An actor is fortunate to land a role on one good TV series. Shalini Bathina did just that with the Apple TV+ series “Little Voice” and then immediately followed that up with another first-rate production with Spectrum’s “Long Slow Exhale.” The two series – that have given her the opportunity to show the diversity of her acting skills in programs that are completely different – are both available for binge watching.

“Sometimes I feel like it is just a blessing to work and then you get two strong female characters that are very far from each other,” Bathina says. “It is like a dream.”

“Little Voice” has Bathina playing Prisha on the series produced by JJ Abrams and Grammy Award winning singer Sara Bareilles. Her character is the best friend and confidant to Bess (Brittany O’Grady) who is on a journey to find her authentic voice through the diverse musicality of New York.

Bathina had to change acting gears completely for “Long Slow Exhale” where she plays an associate head coach for a women’s basketball team. Her character is caught up in a swirl of mystery and murder.

The diversity of the projects makes Bathina very happy.

“To lock into that and know what the creators of the show want is really fun to be on a different project and a different wavelength,” Bathina says.

The wavelength of “Long Slow Exhale” is definitely unique. The series blends elements of a family drama with the sports backdrop. But, the key to the series is the way elements of the murder mystery are woven throughout the series. Each episode not only continues the thread of the chief mystery but adds to surprises.

Bathina – who calls “Long Slow Exhale” a sports drama – could not wait to read all of the scripts for the first season of the series to see where the story was going. Those scripts helped her create the character that was so different from the one she had played in “Little Voice” and it helped satisfy her curiosity.

Not only did Bathina have to decide how she was going to play the character, she also had to do some extra work to sharpen her basketball skills. She played basketball while she was in middle school in Northern California but had not been on a court much since then. The good thing was she only had to look good enough to pass as a college coach.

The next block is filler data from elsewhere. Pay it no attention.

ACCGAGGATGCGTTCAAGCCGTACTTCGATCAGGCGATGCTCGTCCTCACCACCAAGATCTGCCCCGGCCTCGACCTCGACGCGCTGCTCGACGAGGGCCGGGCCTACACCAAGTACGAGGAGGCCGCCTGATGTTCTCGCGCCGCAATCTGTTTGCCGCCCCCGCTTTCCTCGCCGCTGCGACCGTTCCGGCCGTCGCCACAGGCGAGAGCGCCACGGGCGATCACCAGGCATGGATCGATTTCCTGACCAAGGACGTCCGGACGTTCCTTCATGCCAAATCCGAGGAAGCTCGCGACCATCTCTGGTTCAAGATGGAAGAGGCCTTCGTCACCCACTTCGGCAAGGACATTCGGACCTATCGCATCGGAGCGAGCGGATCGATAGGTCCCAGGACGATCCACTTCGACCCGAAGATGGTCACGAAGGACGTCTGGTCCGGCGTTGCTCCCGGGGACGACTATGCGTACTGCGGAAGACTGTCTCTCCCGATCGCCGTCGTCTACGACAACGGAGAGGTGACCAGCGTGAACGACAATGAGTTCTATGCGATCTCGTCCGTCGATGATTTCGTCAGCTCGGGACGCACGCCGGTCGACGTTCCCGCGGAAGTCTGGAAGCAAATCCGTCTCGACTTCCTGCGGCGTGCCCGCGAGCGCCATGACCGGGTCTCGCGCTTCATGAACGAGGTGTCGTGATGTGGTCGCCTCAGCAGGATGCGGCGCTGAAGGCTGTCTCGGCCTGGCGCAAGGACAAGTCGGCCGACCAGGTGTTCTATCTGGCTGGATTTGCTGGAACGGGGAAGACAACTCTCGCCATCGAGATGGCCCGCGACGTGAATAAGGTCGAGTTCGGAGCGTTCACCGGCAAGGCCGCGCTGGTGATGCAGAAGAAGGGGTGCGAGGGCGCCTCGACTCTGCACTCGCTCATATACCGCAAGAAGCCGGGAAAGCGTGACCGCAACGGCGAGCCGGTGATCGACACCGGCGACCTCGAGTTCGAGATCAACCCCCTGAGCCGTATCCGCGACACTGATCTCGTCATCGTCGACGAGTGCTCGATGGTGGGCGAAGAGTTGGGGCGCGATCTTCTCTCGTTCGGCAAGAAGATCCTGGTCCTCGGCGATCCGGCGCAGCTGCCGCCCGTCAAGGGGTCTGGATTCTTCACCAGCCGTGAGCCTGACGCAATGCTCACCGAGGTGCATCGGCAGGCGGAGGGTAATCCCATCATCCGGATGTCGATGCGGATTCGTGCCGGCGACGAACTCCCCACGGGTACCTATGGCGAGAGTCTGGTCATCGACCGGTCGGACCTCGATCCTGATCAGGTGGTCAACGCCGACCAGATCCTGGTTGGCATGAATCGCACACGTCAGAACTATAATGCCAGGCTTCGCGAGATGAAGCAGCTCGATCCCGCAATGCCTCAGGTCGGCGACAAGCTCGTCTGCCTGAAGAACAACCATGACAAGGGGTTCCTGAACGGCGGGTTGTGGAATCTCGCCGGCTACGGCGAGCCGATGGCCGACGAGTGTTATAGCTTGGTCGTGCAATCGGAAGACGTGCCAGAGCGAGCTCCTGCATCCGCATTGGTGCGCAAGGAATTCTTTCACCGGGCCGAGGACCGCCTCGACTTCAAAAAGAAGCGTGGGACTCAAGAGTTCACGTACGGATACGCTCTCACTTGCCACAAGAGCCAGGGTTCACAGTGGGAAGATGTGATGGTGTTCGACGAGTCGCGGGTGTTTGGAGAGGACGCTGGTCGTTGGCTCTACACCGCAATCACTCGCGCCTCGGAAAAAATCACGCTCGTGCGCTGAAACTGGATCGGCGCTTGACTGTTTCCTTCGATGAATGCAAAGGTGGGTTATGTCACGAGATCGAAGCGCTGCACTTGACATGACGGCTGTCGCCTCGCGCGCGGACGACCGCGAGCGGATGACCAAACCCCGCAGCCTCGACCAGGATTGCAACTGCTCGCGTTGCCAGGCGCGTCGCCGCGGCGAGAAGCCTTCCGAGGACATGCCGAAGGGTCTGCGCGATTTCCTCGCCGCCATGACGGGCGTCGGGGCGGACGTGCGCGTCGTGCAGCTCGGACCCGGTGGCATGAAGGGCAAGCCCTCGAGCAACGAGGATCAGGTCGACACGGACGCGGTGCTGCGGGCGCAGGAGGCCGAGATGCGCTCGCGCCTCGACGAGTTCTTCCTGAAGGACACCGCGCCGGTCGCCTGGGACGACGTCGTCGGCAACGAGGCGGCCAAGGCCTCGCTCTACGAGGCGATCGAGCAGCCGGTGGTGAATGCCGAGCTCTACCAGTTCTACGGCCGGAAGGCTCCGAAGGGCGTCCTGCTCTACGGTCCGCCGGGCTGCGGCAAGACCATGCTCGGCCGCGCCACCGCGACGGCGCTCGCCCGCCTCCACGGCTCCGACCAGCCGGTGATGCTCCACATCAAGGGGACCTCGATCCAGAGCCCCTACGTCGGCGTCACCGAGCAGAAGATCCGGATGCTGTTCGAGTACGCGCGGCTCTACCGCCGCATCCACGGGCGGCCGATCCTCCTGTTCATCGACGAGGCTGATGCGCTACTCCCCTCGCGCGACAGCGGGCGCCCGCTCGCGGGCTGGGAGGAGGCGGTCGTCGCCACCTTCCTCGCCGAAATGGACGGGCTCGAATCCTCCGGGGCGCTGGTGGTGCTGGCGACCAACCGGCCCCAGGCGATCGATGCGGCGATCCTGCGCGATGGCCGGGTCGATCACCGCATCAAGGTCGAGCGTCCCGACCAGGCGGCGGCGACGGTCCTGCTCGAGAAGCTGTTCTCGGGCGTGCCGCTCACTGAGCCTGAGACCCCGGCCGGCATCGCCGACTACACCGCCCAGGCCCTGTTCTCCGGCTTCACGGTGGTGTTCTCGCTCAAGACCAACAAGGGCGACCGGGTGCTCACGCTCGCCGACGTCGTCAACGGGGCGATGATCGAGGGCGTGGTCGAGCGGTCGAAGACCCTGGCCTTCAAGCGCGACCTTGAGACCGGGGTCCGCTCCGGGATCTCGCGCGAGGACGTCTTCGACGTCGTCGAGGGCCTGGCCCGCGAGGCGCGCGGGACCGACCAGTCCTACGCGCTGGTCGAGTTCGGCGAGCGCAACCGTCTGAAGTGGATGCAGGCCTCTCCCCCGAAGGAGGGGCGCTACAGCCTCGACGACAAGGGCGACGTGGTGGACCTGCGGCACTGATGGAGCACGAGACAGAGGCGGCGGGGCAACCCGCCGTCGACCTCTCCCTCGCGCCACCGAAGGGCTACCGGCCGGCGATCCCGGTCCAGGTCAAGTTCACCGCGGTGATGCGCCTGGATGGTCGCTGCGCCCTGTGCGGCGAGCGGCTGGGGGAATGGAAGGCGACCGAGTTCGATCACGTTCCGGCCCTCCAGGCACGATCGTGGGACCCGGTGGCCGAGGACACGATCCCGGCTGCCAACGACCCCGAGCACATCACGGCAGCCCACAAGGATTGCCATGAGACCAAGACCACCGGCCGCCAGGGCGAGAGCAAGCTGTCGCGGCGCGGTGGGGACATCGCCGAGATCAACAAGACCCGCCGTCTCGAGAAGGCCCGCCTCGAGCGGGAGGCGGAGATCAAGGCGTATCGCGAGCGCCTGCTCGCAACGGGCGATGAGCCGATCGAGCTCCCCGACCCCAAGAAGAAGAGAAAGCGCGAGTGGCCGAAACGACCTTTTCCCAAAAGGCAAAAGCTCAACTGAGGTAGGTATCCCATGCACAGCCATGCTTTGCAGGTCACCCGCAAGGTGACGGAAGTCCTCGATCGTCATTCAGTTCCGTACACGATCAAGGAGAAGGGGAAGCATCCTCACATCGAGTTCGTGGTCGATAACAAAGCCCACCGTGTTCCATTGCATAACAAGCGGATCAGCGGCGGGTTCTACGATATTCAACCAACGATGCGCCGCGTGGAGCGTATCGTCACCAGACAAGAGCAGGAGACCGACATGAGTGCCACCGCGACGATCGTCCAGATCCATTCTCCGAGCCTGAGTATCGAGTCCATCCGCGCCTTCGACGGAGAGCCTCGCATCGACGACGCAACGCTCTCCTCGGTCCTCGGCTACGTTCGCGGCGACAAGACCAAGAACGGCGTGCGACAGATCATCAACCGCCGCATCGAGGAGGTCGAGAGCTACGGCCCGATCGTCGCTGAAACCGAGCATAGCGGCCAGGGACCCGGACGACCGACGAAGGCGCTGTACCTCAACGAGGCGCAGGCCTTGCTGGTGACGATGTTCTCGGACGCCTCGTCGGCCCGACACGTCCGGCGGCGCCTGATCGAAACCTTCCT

One thing that helped with the physicality of this role and with almost every acting project Bathina has done is her background in dance. She spent seven years of her young life living in India where at the age of 5, she started learning a form of Indian classical dance called Kuchipudi.

Bathina continues to perform as an Indian classical and Bollywood dancer with various dance companies all over Los Angeles. She is also the co-artistic director of MKM Bollystars with Shivani Thakkar.

“Dance was my foundation for learning anything,” Bathina says. “I knew the amount of hard work it took, the practice it took to perfect or master it. That’s why I am in awe of anyone who masters anything because I know it comes with a tremendous amount of work.

“Dance was a very good disciplinary time in my life and I thoroughly appreciate it.”

Acting is very fulfilling to Bathina but nothing compares to the joy she gets from dancing. Her passion for dance runs so deep that when the pandemic slowed her steps, it completely changed her mood.

Because a key component of Kuchipudi is storytelling through actions, music, dance and performing on stage that helped her transition into acting in high school.

After graduating from USC, she performed in theatre productions, short films and national commercials. Balini has appeared on “Grey’s Anatomy,” “Baby Daddy,” “Life in Pieces” and “Raven’s Home.”

Her Indian heritage has always been a part of what she does but has not been the primary source of why she has been cast. The characters she plays in “Little Voice” and “Long Slow Exhale” could be of any ethnicity.

Bathina believes it is important to embrace her heritage while at the same time embracing the idea of being cast in roles that don’t depend primarily on that element of her life.

“I want to tell just stories and if it is related to my heritage, that is fine,” Bathina says. “But, you break open the box if it is not just tied just to your origin story.

“The best thing would be to have a character who is just going through daily life and you don’t ignore that she is part of an Indian heritage. That would be the best place. It doesn’t have to be about you being Indian but you can not ignore that you are Indian. It would be amazing to play an Indian character that has nothing to do with her being Indian.”